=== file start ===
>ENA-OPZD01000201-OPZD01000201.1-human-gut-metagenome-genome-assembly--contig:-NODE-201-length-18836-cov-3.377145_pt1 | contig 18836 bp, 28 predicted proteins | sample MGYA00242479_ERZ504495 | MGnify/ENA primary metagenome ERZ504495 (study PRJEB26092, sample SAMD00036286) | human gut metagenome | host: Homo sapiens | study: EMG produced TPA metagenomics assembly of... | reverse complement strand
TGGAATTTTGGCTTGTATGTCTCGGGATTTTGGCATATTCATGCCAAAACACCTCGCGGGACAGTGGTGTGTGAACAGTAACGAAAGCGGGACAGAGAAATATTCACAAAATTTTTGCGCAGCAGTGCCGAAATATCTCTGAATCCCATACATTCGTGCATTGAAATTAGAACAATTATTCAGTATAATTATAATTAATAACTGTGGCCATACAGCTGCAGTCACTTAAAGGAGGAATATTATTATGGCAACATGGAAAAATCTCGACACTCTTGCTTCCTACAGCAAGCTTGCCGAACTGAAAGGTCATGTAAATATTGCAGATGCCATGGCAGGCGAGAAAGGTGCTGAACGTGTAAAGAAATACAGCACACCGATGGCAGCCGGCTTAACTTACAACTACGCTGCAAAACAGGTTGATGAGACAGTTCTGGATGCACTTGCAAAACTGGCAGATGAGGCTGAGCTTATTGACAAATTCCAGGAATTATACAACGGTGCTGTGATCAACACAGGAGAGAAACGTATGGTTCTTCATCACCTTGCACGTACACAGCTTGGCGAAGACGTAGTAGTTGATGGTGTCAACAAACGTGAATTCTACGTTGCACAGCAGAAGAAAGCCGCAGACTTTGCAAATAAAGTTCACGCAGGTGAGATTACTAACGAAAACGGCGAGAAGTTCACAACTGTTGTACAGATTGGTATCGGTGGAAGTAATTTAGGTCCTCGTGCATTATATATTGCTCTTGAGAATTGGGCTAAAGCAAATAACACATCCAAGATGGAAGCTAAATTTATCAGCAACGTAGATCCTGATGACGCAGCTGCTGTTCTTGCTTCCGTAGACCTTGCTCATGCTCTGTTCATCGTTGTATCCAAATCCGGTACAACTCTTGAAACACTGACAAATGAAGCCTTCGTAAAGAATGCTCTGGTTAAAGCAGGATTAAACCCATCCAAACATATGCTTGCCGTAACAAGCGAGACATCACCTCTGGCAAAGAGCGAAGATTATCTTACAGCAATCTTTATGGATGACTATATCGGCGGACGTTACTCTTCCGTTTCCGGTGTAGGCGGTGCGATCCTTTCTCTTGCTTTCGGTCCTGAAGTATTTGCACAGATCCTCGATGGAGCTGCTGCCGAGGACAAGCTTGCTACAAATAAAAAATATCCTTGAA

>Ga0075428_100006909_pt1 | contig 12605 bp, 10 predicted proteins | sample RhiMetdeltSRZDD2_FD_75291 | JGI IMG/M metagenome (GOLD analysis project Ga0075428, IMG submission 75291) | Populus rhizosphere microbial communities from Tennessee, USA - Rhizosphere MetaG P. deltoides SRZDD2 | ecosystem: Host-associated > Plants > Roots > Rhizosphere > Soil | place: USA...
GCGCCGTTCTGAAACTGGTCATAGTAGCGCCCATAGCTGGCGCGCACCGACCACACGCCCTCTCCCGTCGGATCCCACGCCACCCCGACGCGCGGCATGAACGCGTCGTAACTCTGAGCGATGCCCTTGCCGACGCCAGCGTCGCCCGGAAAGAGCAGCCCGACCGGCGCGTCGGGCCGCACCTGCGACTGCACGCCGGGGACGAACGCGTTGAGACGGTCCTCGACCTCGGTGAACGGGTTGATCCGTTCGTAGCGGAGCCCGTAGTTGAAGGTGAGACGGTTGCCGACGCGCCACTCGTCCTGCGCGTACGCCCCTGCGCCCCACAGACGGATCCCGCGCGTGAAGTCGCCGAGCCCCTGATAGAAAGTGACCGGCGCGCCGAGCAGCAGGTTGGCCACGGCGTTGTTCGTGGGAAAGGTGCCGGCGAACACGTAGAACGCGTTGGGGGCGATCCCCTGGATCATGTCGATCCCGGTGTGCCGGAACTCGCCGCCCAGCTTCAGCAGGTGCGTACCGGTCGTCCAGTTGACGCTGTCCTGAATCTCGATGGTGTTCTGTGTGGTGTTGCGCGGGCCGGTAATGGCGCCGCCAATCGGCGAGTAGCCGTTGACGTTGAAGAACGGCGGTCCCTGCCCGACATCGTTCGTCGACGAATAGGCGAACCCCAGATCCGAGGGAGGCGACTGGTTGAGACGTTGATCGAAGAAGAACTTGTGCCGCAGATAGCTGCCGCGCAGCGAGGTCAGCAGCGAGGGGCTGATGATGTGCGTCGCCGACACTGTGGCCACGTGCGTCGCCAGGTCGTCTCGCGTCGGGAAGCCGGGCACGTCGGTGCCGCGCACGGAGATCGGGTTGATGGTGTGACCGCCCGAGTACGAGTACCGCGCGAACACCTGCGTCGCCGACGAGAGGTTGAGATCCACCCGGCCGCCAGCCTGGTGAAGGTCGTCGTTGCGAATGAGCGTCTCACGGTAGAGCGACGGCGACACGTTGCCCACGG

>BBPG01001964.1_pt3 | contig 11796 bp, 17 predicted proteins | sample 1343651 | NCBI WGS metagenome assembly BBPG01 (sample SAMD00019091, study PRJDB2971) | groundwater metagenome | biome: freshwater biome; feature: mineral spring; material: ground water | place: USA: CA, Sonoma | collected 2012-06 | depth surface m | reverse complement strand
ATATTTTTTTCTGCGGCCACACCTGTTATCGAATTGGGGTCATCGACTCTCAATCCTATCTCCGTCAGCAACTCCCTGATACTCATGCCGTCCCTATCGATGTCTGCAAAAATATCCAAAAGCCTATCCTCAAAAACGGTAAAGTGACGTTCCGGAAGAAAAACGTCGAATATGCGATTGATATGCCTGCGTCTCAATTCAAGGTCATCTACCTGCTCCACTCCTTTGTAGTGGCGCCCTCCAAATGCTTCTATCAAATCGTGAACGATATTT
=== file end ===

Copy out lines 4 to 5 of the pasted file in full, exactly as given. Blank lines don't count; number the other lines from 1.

GCGCCGTTCTGAAACTGGTCATAGTAGCGCCCATAGCTGGCGCGCACCGACCACACGCCCTCTCCCGTCGGATCCCACGCCACCCCGACGCGCGGCATGAACGCGTCGTAACTCTGAGCGATGCCCTTGCCGACGCCAGCGTCGCCCGGAAAGAGCAGCCCGACCGGCGCGTCGGGCCGCACCTGCGACTGCACGCCGGGGACGAACGCGTTGAGACGGTCCTCGACCTCGGTGAACGGGTTGATCCGTTCGTAGCGGAGCCCGTAGTTGAAGGTGAGACGGTTGCCGACGCGCCACTCGTCCTGCGCGTACGCCCCTGCGCCCCACAGACGGATCCCGCGCGTGAAGTCGCCGAGCCCCTGATAGAAAGTGACCGGCGCGCCGAGCAGCAGGTTGGCCACGGCGTTGTTCGTGGGAAAGGTGCCGGCGAACACGTAGAACGCGTTGGGGGCGATCCCCTGGATCATGTCGATCCCGGTGTGCCGGAACTCGCCGCCCAGCTTCAGCAGGTGCGTACCGGTCGTCCAGTTGACGCTGTCCTGAATCTCGATGGTGTTCTGTGTGGTGTTGCGCGGGCCGGTAATGGCGCCGCCAATCGGCGAGTAGCCGTTGACGTTGAAGAACGGCGGTCCCTGCCCGACATCGTTCGTCGACGAATAGGCGAACCCCAGATCCGAGGGAGGCGACTGGTTGAGACGTTGATCGAAGAAGAACTTGTGCCGCAGATAGCTGCCGCGCAGCGAGGTCAGCAGCGAGGGGCTGATGATGTGCGTCGCCGACACTGTGGCCACGTGCGTCGCCAGGTCGTCTCGCGTCGGGAAGCCGGGCACGTCGGTGCCGCGCACGGAGATCGGGTTGATGGTGTGACCGCCCGAGTACGAGTACCGCGCGAACACCTGCGTCGCCGACGAGAGGTTGAGATCCACCCGGCCGCCAGCCTGGTGAAGGTCGTCGTTGCGAATGAGCGTCTCACGGTAGAGCGACGGCGACACGTTGCCCACGG

>BBPG01001964.1_pt3 | contig 11796 bp, 17 predicted proteins | sample 1343651 | NCBI WGS metagenome assembly BBPG01 (sample SAMD00019091, study PRJDB2971) | groundwater metagenome | biome: freshwater biome; feature: mineral spring; material: ground water | place: USA: CA, Sonoma | collected 2012-06 | depth surface m | reverse complement strand